Know Your P’s and L’s

Here is where we’re going to do a little math. You've probably heard of the terms "pips" and "lots" thrown around, and here we're going to explain what they are and show you how they are calculated.

Take your time with this information, as it is required knowledge for all Forex traders. Don’t even think about trading until you are comfortable with pip values and calculating profit and loss.

What the heck is a Pip?

The most common increment of currencies is the Pip. If the EUR/USD moves from 1.2250 to 1.2251, that is ONE PIP. A pip is the last decimal place of a quotation. The Pip is how you measure your profit or loss.

As each currency has its own value, it is necessary to calculate the value of a pip for that particular currency. In currencies where the US Dollar is quoted first, the calculation would be as follows.

Let’s take USD/JPY rate at 119.80 (notice this currency pair only goes to two decimal places, most of the other currencies have four decimal places)

In the case of USD/JPY, 1 pip would be .01



.01 divided by exchange rate = pip value
.01 / 119.80 = 0.0000834

This looks like a very long number but later we will discuss lot size.


.0001 divided by exchange rate = pip value
.0001 / 1.5250 = 0.0000655


.0001 divided by exchange rate = pip value
.0001 / 1.4890 = 0.00006715

In the case where the US Dollar is not quoted first and we want to get the US Dollar value, we have to add one more step.



.0001 divided by exchange rate = pip value
.0001 / 1.2200 = EUR 0.00008196

but we need to get back to US dollars so we add another calculation which is

EUR x Exchange rate
0.00008196 x 1.2200 = 0.00009999

When rounded up it would be 0.0001



.0001 divided by exchange rate = pip value

.0001 / 1.7975 = GBP 0.0000556

But we need to get back to US dollars so we add another calculation which is

GBP x Exchange rate

0.0000556 x 1.7975 = 0.0000998

When rounded up it would be 0.0001

You’re probably rolling your eyes back and thinking do I really need to work all this out and the answer is NO. Nearly all forex brokers will work all this out for you automatically. It’s always good for you to know how they work it out.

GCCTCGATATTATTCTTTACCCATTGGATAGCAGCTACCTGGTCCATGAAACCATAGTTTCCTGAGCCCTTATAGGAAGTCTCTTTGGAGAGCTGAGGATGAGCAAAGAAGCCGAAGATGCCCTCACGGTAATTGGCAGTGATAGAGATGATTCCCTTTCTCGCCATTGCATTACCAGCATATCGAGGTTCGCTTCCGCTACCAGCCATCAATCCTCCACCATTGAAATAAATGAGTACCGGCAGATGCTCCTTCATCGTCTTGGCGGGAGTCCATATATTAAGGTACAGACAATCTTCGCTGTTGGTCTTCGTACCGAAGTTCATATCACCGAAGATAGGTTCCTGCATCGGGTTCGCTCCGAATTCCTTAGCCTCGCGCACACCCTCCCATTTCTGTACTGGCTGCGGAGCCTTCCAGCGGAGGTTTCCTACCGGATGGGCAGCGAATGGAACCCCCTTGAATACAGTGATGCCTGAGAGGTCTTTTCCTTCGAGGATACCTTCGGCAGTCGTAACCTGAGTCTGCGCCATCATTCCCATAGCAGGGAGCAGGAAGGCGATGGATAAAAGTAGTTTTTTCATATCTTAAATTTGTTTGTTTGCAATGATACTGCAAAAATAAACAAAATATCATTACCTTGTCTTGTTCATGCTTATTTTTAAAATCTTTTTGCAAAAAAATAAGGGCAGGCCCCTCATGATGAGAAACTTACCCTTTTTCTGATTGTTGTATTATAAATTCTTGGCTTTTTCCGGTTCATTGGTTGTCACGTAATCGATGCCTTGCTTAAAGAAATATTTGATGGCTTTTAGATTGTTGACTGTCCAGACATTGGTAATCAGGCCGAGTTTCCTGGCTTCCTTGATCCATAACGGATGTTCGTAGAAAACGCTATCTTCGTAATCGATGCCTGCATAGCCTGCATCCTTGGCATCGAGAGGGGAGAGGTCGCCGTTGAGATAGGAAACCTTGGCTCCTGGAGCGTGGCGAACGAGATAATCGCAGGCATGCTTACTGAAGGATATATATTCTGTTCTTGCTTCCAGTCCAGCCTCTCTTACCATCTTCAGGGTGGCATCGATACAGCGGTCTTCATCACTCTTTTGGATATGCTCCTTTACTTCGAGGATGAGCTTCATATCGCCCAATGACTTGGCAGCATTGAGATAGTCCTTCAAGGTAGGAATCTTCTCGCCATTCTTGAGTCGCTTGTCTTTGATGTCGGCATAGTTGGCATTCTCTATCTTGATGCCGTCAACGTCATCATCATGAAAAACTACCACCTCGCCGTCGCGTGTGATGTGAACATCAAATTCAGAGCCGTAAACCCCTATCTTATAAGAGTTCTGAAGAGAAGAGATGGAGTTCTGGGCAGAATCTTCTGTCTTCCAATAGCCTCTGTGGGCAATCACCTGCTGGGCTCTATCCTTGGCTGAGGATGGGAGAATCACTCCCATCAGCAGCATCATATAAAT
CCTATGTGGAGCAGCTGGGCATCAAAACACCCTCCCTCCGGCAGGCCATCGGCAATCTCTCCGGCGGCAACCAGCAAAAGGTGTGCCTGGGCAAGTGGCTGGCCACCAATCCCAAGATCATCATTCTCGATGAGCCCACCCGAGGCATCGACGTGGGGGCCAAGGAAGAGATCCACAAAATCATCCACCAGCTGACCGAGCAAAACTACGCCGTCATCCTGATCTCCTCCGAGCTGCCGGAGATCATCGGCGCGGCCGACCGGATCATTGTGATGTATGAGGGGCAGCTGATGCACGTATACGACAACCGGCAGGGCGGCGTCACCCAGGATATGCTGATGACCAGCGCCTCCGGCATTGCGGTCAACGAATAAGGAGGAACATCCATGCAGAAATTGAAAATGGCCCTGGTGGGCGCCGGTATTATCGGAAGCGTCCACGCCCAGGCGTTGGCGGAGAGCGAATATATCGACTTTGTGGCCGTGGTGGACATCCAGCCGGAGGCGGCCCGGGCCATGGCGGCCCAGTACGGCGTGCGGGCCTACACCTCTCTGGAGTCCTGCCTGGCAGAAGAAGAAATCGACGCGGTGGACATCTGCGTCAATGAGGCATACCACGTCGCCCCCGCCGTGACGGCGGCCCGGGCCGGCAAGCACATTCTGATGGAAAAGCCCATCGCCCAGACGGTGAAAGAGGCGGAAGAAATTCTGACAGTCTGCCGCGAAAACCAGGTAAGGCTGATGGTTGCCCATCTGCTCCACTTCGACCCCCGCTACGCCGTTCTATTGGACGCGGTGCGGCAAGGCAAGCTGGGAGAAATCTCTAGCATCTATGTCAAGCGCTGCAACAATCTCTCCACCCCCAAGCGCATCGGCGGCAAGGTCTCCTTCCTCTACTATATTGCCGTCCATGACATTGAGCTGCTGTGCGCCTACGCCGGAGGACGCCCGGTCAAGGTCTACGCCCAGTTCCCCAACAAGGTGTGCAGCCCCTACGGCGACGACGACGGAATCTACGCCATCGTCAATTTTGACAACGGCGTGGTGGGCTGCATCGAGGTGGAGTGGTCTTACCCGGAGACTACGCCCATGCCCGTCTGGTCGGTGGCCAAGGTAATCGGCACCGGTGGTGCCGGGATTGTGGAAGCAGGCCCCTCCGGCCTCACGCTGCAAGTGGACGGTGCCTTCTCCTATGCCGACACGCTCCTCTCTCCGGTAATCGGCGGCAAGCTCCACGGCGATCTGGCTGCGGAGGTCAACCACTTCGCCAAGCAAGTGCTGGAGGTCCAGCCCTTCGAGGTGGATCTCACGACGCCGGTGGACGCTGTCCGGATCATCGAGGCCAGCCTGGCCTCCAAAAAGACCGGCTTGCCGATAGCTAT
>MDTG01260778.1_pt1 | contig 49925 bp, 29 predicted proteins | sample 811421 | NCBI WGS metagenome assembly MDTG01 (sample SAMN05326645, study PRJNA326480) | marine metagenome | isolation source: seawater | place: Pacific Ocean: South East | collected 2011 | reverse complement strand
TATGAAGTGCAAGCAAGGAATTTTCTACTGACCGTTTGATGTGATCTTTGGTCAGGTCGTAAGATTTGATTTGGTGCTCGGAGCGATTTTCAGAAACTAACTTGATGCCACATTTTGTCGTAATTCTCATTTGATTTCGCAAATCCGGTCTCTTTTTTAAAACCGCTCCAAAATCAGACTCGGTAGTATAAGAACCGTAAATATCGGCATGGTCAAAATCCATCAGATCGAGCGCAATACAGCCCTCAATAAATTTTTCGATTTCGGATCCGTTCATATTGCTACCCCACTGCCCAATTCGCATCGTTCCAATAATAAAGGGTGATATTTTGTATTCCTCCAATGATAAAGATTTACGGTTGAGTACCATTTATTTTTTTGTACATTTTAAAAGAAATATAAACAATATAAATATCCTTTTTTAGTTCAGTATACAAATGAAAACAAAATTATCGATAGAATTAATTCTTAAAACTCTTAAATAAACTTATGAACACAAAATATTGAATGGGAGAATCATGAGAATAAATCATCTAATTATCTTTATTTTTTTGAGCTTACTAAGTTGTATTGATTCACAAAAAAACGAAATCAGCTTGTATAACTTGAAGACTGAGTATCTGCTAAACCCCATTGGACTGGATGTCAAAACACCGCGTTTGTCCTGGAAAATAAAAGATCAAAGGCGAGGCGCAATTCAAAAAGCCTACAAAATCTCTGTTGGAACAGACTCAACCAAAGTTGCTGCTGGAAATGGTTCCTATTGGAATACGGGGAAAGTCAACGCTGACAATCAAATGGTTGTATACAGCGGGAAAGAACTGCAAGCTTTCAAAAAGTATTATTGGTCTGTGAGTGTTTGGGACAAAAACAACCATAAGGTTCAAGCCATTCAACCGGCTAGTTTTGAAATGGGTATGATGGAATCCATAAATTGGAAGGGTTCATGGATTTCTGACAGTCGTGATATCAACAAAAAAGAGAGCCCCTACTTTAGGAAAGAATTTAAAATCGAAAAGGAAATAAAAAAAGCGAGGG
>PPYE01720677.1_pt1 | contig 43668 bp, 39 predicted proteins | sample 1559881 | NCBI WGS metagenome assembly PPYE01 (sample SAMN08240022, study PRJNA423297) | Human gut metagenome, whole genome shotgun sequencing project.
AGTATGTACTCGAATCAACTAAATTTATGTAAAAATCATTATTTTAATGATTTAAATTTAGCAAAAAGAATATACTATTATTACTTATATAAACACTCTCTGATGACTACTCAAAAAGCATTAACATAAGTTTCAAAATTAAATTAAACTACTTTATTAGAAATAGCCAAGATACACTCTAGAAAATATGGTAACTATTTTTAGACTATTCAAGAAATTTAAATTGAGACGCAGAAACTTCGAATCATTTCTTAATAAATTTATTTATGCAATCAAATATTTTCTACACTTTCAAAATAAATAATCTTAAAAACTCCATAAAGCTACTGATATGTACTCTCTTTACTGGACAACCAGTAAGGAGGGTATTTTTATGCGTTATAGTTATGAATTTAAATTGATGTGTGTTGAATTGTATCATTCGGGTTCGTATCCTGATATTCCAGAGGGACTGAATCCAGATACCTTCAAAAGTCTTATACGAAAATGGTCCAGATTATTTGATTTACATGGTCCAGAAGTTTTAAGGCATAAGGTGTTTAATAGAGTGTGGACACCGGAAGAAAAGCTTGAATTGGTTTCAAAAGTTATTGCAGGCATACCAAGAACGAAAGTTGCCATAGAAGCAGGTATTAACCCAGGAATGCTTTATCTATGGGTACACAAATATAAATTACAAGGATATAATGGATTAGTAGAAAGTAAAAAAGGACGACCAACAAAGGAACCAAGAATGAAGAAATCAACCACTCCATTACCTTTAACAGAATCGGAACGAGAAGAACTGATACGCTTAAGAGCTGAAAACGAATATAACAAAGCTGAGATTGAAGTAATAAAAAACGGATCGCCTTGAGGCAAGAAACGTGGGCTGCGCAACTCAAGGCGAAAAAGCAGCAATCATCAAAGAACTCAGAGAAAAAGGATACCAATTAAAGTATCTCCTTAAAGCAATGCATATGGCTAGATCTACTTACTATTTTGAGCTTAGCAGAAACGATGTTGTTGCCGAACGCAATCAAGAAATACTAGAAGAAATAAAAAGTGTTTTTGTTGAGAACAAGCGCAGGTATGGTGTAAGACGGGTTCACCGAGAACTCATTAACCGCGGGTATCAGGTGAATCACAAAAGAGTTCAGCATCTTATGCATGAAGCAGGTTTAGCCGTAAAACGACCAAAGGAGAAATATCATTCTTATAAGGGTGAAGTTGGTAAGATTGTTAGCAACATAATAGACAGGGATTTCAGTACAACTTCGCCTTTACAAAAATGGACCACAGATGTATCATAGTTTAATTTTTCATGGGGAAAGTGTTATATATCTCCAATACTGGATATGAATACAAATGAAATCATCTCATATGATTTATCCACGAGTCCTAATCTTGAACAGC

In the next section, we will discuss how these seemingly insignificant amounts can add up.

What the heck is a Lot?

Spot Forex is traded in lots. The standard size for a lot is $100,000. There is also a mini lot size and that is $10,000. As you already know, currencies are measured in pips, which is the smallest increment of that currency. To take advantage of these tiny increments, you need to trade large amounts of a particular currency in order to see any significant profit or loss.

Let’s assume we will be using a $100,000 lot size. We will now recalculate some examples to see how it affects the pip value.

USD/JPY at an exchange rate of 119.90
(.01 / 119.80) x $100,000 = $8.34 per pip

USD/CHF at an exchange rate of 1.4555
(.0001 / 1.4555) x $100,000 = $6.87 per pip

In cases where the US Dollar is not quoted first, the formula is slightly different.

EUR/USD at an exchange rate of 1.1930
(.0001 / 1.1930) X EUR 100,000 = EUR 8.38 x 1.1930 = $9.99734 rounded up will be $10 per pip

GBP/USD at an exchange rate or 1.8040
(.0001 / 1.8040) x GBP 100,000 = 5.54 x 1.8040 = 9.99416 rounded up will be $10 per pip.

Your broker may have a different convention for calculating pip value relative to lot size but whichever way they do it, they'll be able to tell you what the pip value is for the currency you are trading is at the particular time. As the market moves, so will the pip value depending on what currency you are currently trading.

How the heck do I calculate profit and loss?

So now that you know how to calculate pip value, let’s look at how you calculate your profit or loss.

Let’s buy US dollars and Sell Swiss Francs.

The rate you are quoted is 1.4525 / 1.4530. Because you are buying US you will be working on the 1.4530, the rate at which traders are prepared to sell.

So you buy 1 lot of $100,000 at 1.4530.

A few hours later, the price moves to 1.4550 and you decide to close your trade.

The new quote for USD/CHF is 1.4550 / 14555. Since you're closing your trade and you initially bought to enter the trade, you now sell in order to close the trade so you must take the 1.4550 price. The price traders are prepared to buy at.